Welcome to BikeRadar’s guide to the match sprint, one of the six events that will be raced on the velodrome at the London 2012 Olympics.
In the following video, we’ve teamed up with 1992 Olympic gold medallist Chris Boardman, who explains the nature of the sprint and how it’s won.
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Video: Match Sprint – track cycling event guide presented by Chris Boardman
What is the match sprint?
The match sprint is usually raced between two riders, although it’s possible for up to four to race at once. It’s typically run over three laps of the track, the winner being the first rider across the line.
Because of the demands of the event, it’s usually a slow tactical affair until the final lap, with each rider trying to manoeuvre the other into a disadvantageous position. On the final lap, both riders wind it up and the speed over the last 200m nearly always decides the winner. The event demands explosive power over 10 seconds, which is why sprinters are the biggest and strongest riders in cycling.
Rules of the match sprint
Riders firstly perform a flying 200m qualifying sprint to determine where they’ll be seeded in the competition. They then face each other over a number of knockout rounds, with the fastest qualifiers going up against the slowest. Losers in the early rounds have a chance to regain a spot in the finals by winning a repechage. Unlike the early rounds, the quarter-finals, semi-finals and finals are raced as best of three matches rather than sudden death.
The first lap of the race has to be ridden at no slower than walking pace, but after that, riders are allowed to stop for up to 30 seconds (track standing) to try and force their opponent into taking the lead. Once the sprint gets going in the final 200m, if the lead rider is below the red line on the track they are not allowed to move up out of it, otherwise they will be disqualified. Similarly they’re not allowed to go below the track onto the Cote d’Azur.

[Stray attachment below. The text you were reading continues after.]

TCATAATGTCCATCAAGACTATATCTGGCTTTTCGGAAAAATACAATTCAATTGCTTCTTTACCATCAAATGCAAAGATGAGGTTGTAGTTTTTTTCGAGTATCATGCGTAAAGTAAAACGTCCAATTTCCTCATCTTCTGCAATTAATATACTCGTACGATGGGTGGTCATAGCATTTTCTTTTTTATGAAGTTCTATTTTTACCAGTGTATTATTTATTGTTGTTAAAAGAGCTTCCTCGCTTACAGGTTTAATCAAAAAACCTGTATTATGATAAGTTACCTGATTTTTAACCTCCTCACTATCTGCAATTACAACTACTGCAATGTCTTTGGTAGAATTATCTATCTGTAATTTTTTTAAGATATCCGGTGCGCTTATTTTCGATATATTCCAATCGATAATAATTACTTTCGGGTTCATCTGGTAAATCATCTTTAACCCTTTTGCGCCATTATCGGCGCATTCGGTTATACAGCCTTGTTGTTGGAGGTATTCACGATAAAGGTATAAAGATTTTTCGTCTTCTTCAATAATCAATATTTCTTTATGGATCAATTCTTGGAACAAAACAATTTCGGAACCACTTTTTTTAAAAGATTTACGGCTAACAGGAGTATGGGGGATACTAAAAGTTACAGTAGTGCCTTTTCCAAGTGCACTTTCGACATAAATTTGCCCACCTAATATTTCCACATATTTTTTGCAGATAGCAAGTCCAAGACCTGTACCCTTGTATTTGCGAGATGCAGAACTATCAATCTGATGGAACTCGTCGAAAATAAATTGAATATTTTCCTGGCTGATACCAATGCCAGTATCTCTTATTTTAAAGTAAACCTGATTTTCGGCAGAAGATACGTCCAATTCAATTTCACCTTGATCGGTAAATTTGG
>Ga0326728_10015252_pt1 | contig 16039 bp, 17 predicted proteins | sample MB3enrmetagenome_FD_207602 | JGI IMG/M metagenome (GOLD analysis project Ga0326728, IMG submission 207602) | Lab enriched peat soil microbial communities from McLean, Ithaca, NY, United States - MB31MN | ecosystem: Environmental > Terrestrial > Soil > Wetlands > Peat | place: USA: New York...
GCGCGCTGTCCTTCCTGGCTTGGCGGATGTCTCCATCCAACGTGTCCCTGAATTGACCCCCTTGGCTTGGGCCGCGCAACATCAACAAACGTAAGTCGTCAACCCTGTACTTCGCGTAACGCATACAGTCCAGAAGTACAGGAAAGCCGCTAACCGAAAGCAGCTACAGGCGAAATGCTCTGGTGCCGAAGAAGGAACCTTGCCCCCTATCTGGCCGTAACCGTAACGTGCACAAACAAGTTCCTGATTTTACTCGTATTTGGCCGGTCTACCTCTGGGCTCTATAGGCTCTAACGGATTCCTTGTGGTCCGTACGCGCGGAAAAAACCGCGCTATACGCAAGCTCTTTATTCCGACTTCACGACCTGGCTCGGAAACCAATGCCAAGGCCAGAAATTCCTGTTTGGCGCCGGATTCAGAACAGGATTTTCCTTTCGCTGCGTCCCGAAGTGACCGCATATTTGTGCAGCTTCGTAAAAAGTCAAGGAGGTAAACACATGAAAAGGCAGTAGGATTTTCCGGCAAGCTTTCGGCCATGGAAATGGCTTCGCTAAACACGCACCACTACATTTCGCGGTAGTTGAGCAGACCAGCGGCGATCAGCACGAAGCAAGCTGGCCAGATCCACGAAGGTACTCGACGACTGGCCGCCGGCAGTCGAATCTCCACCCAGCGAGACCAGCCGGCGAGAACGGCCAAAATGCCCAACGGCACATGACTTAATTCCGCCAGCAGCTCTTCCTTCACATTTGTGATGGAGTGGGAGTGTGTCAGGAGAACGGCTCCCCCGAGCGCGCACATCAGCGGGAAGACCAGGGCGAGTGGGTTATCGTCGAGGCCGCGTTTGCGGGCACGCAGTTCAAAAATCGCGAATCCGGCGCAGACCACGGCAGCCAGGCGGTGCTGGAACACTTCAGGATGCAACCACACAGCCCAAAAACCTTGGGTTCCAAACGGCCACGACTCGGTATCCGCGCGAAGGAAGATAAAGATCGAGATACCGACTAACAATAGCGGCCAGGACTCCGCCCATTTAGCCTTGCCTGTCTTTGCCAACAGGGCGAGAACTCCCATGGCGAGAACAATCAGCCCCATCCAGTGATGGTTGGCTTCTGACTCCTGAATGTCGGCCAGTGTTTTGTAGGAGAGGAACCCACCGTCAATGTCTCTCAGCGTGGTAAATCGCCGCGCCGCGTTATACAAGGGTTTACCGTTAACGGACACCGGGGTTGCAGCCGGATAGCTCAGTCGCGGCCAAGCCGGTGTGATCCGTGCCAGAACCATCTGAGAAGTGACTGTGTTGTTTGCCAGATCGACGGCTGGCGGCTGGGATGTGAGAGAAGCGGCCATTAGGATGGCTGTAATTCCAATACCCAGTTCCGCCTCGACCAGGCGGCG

Crashing is not uncommon in track sprinting, as it involes high speeds and close contact : AP Photo/Rick Rycroft
Crashes are not uncommon in track sprinting because it involves high speeds and close contact
Match sprint in the Olympics
Almost without exception, sprinting has been part of track racing at the Olympics since the first modern Olympic Games were held in 1896. It wasn’t until the 1988 Olympics in Seoul that women were allowed to compete, however.
Britain, France, Germany and Australia have dominated the sprint over the years, with Sir Chris Hoy, Jason Kenny, Victoria Pendleton, Reg Harris, Grégory Baugé, Felicia Ballanger, Michael Hübner, Anna Meares and Sid Patterson all winning multiple world and Olympic titles.
The world records for the flying 200m sprint currently stand at 9.572sec for men, set by Kevin Sireau (France) on 30 May 2009 in Moscow, Russia, and 10.782sec for women, set by Anna Meares (Australia) on 5 April 2012 in Melbourne, Australia.